spent in state custody.” Id. at 1150 (quoting
Del Guzzi, 980 F.2d at 1272-73). In sum, the
possibility that Mr. Herrera's federal sentence will be
treated as consecutive despite the state court's decision
to make his state sentences concurrent does not, of itself,
suggest that his federal sentence was unconstitutional,
illegal, excessive, or otherwise subject to collateral
Motions for IFP Status and Appointment of Counsel
Herrera has requested leave to proceed in forma
pauperis, asserting he is unable to pay the fees
associated with his motion and unable to afford counsel. The
Court will deny these requests. First, the District of Nevada
does not require a filing fee for section 2255 motions.
See D. Nev. Form 28.225 Instructions ¶ 7,
https://www.nvd.uscourts.gov/Forms.aspx. Furthermore, a
motion under section 2255 is civil in nature, and there is no
constitutional right to counsel in such collateral
proceedings. See Pennsylvania v. Finley, 481 U.S.
551, 555 (1987); Sanchez v. United States, 50 F.3d
1448, 1456 (9th Cir. 1995) (stating that “there is no
constitutional right to counsel at a collateral,
post-conviction section 2255 proceeding”). Of course,
“a court may appoint counsel for a § 2255
petitioner if the interests of justice so require.”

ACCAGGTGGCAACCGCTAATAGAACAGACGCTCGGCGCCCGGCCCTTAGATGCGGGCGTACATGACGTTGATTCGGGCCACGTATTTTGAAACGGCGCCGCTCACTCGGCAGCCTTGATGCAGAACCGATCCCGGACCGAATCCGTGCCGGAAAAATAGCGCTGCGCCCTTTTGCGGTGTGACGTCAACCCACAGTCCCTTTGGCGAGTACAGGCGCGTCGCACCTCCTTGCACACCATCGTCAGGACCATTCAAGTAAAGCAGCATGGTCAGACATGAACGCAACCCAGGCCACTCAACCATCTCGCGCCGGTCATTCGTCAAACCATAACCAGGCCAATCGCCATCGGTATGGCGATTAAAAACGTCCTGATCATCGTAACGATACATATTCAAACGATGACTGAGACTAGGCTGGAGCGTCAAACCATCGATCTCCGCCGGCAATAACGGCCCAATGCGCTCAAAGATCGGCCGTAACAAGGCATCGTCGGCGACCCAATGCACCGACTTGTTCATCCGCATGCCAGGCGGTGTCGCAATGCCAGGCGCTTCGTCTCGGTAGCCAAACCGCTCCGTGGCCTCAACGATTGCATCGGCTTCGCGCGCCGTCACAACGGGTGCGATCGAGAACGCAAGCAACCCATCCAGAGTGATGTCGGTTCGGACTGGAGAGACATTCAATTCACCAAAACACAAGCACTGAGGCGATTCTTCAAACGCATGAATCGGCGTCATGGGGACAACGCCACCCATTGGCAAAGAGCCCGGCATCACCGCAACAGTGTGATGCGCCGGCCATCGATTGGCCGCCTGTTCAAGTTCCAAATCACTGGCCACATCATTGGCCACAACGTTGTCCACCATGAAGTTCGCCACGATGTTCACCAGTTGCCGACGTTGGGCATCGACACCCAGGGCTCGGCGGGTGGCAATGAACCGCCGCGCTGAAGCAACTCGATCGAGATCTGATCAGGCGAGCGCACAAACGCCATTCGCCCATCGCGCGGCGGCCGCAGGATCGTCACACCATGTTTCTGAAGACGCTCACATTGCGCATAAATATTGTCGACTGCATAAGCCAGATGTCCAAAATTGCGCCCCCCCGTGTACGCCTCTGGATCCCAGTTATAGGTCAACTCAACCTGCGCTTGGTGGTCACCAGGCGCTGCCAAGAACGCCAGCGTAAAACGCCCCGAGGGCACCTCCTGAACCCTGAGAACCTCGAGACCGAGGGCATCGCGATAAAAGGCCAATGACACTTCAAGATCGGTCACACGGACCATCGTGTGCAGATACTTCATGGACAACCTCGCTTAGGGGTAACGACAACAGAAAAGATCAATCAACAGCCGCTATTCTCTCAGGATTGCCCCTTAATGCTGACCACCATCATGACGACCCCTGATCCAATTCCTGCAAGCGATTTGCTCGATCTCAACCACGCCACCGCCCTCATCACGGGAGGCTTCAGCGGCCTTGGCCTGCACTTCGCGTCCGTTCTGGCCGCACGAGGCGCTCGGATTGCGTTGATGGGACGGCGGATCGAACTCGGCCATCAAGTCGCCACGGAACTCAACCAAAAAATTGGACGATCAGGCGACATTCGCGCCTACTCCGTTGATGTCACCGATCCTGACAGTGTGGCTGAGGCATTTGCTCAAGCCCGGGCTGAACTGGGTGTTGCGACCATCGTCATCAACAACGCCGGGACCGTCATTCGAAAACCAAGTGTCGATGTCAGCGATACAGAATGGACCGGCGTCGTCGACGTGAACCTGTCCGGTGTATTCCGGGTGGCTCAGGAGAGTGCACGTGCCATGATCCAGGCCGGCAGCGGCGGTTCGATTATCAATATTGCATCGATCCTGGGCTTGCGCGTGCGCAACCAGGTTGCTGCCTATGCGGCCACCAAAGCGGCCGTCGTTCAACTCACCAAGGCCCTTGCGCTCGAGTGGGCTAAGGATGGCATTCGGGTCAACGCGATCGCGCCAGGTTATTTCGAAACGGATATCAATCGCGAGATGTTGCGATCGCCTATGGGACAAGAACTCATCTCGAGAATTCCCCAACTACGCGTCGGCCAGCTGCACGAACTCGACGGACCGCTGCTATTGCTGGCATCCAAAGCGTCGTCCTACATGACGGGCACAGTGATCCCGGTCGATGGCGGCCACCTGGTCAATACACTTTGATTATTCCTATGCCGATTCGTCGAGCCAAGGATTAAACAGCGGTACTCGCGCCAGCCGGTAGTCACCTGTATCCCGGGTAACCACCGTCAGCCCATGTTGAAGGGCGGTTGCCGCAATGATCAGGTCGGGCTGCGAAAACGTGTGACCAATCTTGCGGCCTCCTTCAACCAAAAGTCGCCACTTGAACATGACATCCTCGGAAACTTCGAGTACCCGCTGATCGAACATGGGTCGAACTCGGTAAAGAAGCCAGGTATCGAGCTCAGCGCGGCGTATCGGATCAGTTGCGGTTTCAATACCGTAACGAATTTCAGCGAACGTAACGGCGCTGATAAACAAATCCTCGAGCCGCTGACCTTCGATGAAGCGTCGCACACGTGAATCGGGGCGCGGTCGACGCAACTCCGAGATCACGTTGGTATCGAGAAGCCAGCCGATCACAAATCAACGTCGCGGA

United States v. Washington,782 F.Supp.2d 1, 2-3
(D.D.C. 2011) (citing 28 U.S.C. § 2255(g); 18 U.S.C.
§ 3006A(a)(2)). “In deciding whether to appoint
counsel in a habeas proceeding, the district court must
evaluate the likelihood of success on the merits as well as
the ability of the petitioner to articulate his claims pro se
in light of the complexity of the legal issues
involved.” Weygandt v. Look,718 F.2d 952, 954
(9th Cir. 1983). As shown above, the single argument
presented in Mr. Herrera's motion is not factually or
legally complex, and clearly does not entitle him to the
relief he seeks. Therefore, the Court finds this is not
“the rare section 2255 case in which the appointment of
counsel is warranted.” United States v. Mala,7 F.3d 1058, 1064 (1st Cir. 1993); see also United States